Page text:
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The XV-2 is a good trailer. It just has a lot of compromises. The biggest pros are the base trailer is absolutely nuclear bomb proof and it is utilitarian in that you can use it as a cargo trailer. But it is a military utility trailer that has been gussied up (did I just use the word gussied?) to fill the overland trailer niche. That means it has a lot of compromises. First and foremost, the torsion suspension is can be horrible off road. Unless the trailer is heavily loaded down, and even then, it bounces around like crazy. There were often times I hated towing it off road due to how the suspension handles. A tie for first is setup. The kitchen is a pain to set up. I know it doesn't seem like much, and I thought the same thing, but if you are moving regularly, like you would be on an overland trip, setting it up and breaking it down gets REALLY old. In addition, not having quick access to the kitchen and all your kitchen goods/food (because they are tucked away in the bed of the trailer somewhere) sucks. Second, the rack rattles like crazy. The only advantage the XV-2 has over the patriot is the ability to use it to haul cargo, or whatever, and I do miss having the tailgate. I also miss the outstanding perimeter and rock lighting (still not sure why the Patriot doesn't come with rock lights.)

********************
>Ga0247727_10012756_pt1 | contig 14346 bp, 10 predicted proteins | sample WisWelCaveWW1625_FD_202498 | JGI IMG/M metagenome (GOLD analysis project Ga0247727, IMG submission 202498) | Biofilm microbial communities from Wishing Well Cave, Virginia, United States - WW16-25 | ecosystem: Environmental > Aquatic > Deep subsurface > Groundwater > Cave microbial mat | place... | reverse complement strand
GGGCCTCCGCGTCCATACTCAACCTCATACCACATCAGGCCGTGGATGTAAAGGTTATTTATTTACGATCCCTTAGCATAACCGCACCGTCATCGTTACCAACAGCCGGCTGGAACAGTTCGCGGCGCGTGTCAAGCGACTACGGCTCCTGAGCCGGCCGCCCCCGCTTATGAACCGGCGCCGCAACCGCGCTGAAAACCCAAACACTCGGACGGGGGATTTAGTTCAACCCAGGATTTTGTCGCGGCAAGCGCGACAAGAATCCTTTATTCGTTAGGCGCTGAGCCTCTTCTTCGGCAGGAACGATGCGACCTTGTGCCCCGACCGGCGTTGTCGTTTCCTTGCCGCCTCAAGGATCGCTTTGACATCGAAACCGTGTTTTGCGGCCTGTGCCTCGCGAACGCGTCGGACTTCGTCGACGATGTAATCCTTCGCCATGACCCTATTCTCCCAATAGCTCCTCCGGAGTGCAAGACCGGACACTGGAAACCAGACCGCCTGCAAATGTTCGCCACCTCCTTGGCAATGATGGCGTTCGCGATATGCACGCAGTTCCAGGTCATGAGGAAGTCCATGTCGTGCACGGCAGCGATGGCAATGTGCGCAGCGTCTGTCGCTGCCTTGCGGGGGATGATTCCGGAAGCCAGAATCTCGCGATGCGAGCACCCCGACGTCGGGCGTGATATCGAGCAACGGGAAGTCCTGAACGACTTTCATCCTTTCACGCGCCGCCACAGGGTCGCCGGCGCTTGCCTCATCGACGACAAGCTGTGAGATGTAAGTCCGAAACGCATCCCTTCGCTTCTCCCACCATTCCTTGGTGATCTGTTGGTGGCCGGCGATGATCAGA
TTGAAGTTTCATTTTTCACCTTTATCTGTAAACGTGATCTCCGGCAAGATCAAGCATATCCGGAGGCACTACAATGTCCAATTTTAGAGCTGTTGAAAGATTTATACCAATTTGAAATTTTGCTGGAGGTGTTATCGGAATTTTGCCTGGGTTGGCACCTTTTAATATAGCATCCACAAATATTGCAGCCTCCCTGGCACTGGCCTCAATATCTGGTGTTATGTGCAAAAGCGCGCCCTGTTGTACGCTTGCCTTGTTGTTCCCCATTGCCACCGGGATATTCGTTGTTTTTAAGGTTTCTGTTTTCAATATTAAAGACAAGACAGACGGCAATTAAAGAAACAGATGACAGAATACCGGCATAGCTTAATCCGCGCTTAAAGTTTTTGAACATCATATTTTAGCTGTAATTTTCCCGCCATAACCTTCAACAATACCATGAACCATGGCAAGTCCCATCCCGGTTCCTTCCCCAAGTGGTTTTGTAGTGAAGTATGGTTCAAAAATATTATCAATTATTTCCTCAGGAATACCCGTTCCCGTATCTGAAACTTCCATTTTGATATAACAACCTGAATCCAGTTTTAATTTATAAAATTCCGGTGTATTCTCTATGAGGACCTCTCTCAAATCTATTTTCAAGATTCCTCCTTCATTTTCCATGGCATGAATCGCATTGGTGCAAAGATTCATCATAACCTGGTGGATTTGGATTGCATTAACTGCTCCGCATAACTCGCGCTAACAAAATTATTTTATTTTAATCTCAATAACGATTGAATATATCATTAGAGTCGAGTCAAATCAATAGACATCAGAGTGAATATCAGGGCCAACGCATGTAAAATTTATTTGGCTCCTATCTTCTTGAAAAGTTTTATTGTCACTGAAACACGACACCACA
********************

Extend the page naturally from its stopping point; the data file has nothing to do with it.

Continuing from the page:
Unlike the XV-2, the Patriot was built from the ground up to be an overland trailer--and it shows in every way. As opposed to the XV-2, it is an absolute dream to tow both on road, and more importantly, off road. The suspension setup is so impressive. I have the XV-1 GT, but I think the suspension on all of them is impressive. The kitchen setup is amazing. It is so nice to be able to just stop wherever and have instant access to your entire kitchen, fridge, and food. Just like how it handles off road, the Patriot is rock solid. Not a peep on the trails. And, believe it or not, because of the compartmentalization/design I can fit more in the Patriot than I could in the XV-2. The 40 plus gallons of water is appreciated as well. It's an amazing trailer.